More Time With a Master Lyricist

Jim-Croce-r01

This week, our assignment is to select someone who we think could have contributed more to our lives had that person’s life not been cut short. Since I’m a musician, I immediately searched my mind (and the internet) for fellow musicians who died young. There are many, but in most cases, the lives were shortened due to noxious habits they picked up. Jim Croce was an exception. At 30 years of age, he was killed in a plane accident traveling between concerts. Sadly, I didn’t know anything about him until after his death in 1973. I was a freshman in college, and was getting ready for a day of classes when my roommate came in, visibly upset. “Did you hear? Jim Croce was killed in a plane accident.” I’d never heard of the man, but I commiserated, figuring I’d hear details later.

In the days that followed, the news was full of tributes to his music. Of course, my distraught roommate played his albums non-stop (young people, this is in the days before digital music, which means no CDs, MP4s, streaming, or even YouTube!). There were tributes to him on every television station, radio station, and even at the college basketball game.

Eventually, I learned most of his songs. I found melodies to his ballads to be haunting and memorable, and enjoyed dancing to his livelier tunes. But even more, I was intrigued with the lyrics. As authors, we struggle to find the words that convey certain actions and emotions. Croce’s lyrics are marvelous word paintings that stir up memories and all sorts of feelings in a way that I can only hope to achieve.

Time in a Bottle was apparently written soon after Croce learned he was to become a father. The song expressed every parent’s wish for more time to enjoy the special moments one experiences with children. It was first released in 1972 on his album You Don’t Mess Around With Jim, but after his death in 1973 the song took on a more melancholy meaning, that of limited time on earth to connect with those around us.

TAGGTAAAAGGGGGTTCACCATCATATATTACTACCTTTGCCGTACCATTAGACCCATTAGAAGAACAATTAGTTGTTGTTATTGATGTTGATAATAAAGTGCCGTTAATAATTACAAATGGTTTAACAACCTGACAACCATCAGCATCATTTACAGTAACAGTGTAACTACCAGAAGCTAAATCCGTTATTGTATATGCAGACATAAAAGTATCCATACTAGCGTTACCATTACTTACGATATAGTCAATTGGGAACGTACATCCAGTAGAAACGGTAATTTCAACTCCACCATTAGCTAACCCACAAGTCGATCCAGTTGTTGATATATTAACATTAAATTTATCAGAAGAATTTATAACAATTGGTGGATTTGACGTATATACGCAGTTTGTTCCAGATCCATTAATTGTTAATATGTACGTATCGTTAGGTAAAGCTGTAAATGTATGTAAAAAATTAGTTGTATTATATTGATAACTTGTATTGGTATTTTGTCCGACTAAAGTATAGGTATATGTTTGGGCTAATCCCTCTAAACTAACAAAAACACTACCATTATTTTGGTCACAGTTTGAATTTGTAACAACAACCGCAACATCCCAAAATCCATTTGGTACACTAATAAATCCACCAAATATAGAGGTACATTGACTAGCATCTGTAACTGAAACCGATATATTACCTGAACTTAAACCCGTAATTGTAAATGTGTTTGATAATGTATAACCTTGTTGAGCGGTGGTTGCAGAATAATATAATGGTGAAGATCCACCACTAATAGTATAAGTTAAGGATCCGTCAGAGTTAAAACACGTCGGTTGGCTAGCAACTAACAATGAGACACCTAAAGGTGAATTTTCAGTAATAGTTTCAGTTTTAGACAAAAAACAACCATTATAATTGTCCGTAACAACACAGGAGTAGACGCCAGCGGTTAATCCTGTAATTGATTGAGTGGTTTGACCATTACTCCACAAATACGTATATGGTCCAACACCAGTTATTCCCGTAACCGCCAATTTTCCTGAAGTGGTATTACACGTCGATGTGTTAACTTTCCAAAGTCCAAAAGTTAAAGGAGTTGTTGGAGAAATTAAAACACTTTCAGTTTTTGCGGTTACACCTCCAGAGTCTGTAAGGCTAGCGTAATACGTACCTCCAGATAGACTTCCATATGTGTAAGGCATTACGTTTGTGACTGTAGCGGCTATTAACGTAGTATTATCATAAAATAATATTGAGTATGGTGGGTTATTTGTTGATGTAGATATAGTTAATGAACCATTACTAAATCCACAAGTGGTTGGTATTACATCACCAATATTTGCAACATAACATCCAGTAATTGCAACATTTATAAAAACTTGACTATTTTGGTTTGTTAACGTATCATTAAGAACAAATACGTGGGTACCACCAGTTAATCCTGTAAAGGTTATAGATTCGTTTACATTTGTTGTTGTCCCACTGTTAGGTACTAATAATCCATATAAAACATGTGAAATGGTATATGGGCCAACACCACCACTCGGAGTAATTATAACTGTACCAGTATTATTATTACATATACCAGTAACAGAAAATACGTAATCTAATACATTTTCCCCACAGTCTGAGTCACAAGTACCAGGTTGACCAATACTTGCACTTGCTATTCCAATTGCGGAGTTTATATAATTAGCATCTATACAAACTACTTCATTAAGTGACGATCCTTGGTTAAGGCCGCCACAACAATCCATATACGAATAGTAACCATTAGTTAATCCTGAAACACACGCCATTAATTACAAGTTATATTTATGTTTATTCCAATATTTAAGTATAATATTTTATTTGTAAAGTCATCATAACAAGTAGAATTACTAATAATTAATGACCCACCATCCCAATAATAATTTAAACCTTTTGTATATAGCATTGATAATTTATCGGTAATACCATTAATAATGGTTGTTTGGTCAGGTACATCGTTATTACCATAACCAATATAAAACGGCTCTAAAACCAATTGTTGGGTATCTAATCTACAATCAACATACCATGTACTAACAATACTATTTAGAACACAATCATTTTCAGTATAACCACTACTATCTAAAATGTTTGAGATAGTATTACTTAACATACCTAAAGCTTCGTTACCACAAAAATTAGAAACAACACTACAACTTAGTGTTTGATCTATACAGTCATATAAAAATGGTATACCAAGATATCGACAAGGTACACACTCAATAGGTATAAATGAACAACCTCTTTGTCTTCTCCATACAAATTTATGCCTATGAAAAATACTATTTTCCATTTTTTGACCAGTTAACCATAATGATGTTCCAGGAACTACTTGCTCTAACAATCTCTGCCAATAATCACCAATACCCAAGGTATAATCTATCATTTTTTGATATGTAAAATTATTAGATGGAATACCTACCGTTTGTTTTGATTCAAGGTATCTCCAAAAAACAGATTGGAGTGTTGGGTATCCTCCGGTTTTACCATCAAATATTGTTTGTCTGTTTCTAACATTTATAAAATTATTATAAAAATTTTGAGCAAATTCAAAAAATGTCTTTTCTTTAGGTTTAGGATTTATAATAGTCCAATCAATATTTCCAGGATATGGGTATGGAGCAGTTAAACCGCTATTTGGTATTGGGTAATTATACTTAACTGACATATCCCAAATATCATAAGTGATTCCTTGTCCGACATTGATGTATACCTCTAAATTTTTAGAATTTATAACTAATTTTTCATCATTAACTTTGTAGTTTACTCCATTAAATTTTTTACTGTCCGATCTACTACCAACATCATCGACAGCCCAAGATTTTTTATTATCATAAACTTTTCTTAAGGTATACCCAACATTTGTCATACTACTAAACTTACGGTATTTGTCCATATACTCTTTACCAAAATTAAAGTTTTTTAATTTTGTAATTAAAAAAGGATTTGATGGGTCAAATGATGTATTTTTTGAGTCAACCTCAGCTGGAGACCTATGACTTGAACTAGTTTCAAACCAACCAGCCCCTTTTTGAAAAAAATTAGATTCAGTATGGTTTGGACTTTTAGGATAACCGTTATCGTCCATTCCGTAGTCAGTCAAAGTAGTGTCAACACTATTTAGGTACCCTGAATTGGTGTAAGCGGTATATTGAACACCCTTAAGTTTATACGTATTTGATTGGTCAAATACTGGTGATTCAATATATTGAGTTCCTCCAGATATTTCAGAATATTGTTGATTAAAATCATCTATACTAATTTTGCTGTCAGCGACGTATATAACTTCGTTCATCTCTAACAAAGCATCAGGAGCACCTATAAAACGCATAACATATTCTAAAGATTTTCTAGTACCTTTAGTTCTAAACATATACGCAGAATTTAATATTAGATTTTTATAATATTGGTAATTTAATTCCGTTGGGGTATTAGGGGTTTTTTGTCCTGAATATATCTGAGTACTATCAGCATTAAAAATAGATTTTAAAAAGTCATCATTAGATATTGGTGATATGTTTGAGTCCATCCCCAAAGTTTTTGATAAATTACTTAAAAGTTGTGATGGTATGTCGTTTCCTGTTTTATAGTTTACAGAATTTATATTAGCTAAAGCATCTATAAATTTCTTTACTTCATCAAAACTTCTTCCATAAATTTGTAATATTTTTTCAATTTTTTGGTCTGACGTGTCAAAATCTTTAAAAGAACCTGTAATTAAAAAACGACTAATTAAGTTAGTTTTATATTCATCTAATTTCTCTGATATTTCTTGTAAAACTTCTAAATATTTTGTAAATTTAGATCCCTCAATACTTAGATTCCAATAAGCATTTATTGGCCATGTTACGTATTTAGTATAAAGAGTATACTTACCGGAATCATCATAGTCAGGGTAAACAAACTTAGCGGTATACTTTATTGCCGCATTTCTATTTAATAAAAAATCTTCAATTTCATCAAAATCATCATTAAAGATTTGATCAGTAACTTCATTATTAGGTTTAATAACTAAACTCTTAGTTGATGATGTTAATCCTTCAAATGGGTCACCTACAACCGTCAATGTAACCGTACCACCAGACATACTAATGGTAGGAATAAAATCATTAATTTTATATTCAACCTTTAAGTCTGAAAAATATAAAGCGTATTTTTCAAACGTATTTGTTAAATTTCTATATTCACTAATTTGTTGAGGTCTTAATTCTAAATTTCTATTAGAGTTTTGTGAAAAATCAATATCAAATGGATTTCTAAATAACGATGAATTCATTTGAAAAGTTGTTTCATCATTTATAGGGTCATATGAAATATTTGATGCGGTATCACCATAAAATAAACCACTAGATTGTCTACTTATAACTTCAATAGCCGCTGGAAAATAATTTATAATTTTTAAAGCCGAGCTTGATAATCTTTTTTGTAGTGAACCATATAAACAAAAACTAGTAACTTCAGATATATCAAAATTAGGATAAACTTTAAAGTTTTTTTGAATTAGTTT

“Time in a Bottle” by Jim Croce
If I could save time in a bottle
The first thing that I’d like to do
Is to save every day
‘Til eternity passes away
Just to spend them with you

If I could make days last forever
If words could make wishes come true
I’d save every day like a treasure and then,
Again, I would spend them with you

But there never seems to be enough time
To do the things you want to do
Once you find them
I’ve looked around enough to know
That you’re the one I want to go
Through time with

If I had a box just for wishes
And dreams that had never come true
The box would be empty
Except for the memory
Of how they were answered by you

But there never seems to be enough time
To do the things you want to do
Once you find them
I’ve looked around enough to know
That you’re the one I want to go
Through time with

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About Patricia Kiyono

During her first career, Patricia Kiyono taught elementary music, computer classes, elementary classrooms, and junior high social studies. She now teaches music education at the university level. She lives in southwest Michigan with her husband, not far from her five children, nine grandchildren (so far), and great-granddaughters. Current interests, aside from writing, include sewing, crocheting, scrapbooking, and music. A love of travel and an interest in faraway people inspires her to create stories about different cultures. Check out her sweet historical contemporary romances at her Amazon author page: http://www.amazon.com/Patricia-Kiyono/e/B0067PSM5C/
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5 Responses to More Time With a Master Lyricist

  1. jeff7salter says:

    I’ve always loved that song, Time in a Bottle. Also several others of his, though I can’t recall the titles just now. I liked “don’t mess around with Jim” but thought somebody else did that one. Oh well. I was never very good at song titles and artists — just knew what I liked from the music and what I could understand of the lyrics.

    Like

  2. I love “Time in a Bottle”. That and “I’ll Have to Say I Love You in a Song” are two of the most truly romantic songs in all of Rock. Although “Leroy Brown” and “Jim” are not guys I’d like to deal with, their music is catchy. As someone who had written lyrics, Croce’s works were always well-constructed and clever.

    Like

  3. Joselyn says:

    I’m not usually good with connecting songs with the singers either, but as you mentioned the songs, I recognized them as favorites. A gifted and versatile singer.

    Like

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